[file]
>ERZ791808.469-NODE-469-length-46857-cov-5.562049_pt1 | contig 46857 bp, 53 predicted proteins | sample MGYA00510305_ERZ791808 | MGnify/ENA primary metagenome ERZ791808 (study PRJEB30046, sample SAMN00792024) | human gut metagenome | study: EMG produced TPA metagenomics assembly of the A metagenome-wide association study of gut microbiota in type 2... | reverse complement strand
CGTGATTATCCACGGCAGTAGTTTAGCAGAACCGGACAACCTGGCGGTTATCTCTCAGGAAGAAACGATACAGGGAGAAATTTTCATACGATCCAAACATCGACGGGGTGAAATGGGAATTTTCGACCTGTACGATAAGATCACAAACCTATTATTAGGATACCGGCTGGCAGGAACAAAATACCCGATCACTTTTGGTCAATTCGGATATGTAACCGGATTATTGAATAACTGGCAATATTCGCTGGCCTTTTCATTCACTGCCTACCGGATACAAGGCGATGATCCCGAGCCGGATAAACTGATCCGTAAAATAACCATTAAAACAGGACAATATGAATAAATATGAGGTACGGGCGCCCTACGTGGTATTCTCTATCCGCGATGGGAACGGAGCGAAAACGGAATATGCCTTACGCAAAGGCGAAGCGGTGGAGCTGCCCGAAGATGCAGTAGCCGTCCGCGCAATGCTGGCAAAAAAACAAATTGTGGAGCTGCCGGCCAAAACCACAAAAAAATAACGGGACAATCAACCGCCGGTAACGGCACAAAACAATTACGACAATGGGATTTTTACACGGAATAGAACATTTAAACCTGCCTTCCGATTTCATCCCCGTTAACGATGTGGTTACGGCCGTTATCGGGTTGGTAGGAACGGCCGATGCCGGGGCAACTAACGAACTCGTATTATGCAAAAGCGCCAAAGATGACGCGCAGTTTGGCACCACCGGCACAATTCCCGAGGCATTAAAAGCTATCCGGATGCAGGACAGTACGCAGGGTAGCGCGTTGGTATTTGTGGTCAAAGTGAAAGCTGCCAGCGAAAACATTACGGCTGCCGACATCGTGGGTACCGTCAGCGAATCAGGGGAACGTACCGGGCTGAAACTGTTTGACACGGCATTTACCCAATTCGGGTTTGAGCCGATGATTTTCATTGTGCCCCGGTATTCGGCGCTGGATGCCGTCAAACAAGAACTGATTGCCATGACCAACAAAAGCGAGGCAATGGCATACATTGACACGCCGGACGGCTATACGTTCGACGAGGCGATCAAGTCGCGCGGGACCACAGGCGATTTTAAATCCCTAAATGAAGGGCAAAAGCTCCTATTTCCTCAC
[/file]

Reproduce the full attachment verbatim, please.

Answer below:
>ERZ791808.469-NODE-469-length-46857-cov-5.562049_pt1 | contig 46857 bp, 53 predicted proteins | sample MGYA00510305_ERZ791808 | MGnify/ENA primary metagenome ERZ791808 (study PRJEB30046, sample SAMN00792024) | human gut metagenome | study: EMG produced TPA metagenomics assembly of the A metagenome-wide association study of gut microbiota in type 2... | reverse complement strand
CGTGATTATCCACGGCAGTAGTTTAGCAGAACCGGACAACCTGGCGGTTATCTCTCAGGAAGAAACGATACAGGGAGAAATTTTCATACGATCCAAACATCGACGGGGTGAAATGGGAATTTTCGACCTGTACGATAAGATCACAAACCTATTATTAGGATACCGGCTGGCAGGAACAAAATACCCGATCACTTTTGGTCAATTCGGATATGTAACCGGATTATTGAATAACTGGCAATATTCGCTGGCCTTTTCATTCACTGCCTACCGGATACAAGGCGATGATCCCGAGCCGGATAAACTGATCCGTAAAATAACCATTAAAACAGGACAATATGAATAAATATGAGGTACGGGCGCCCTACGTGGTATTCTCTATCCGCGATGGGAACGGAGCGAAAACGGAATATGCCTTACGCAAAGGCGAAGCGGTGGAGCTGCCCGAAGATGCAGTAGCCGTCCGCGCAATGCTGGCAAAAAAACAAATTGTGGAGCTGCCGGCCAAAACCACAAAAAAATAACGGGACAATCAACCGCCGGTAACGGCACAAAACAATTACGACAATGGGATTTTTACACGGAATAGAACATTTAAACCTGCCTTCCGATTTCATCCCCGTTAACGATGTGGTTACGGCCGTTATCGGGTTGGTAGGAACGGCCGATGCCGGGGCAACTAACGAACTCGTATTATGCAAAAGCGCCAAAGATGACGCGCAGTTTGGCACCACCGGCACAATTCCCGAGGCATTAAAAGCTATCCGGATGCAGGACAGTACGCAGGGTAGCGCGTTGGTATTTGTGGTCAAAGTGAAAGCTGCCAGCGAAAACATTACGGCTGCCGACATCGTGGGTACCGTCAGCGAATCAGGGGAACGTACCGGGCTGAAACTGTTTGACACGGCATTTACCCAATTCGGGTTTGAGCCGATGATTTTCATTGTGCCCCGGTATTCGGCGCTGGATGCCGTCAAACAAGAACTGATTGCCATGACCAACAAAAGCGAGGCAATGGCATACATTGACACGCCGGACGGCTATACGTTCGACGAGGCGATCAAGTCGCGCGGGACCACAGGCGATTTTAAATCCCTAAATGAAGGGCAAAAGCTCCTATTTCCTCAC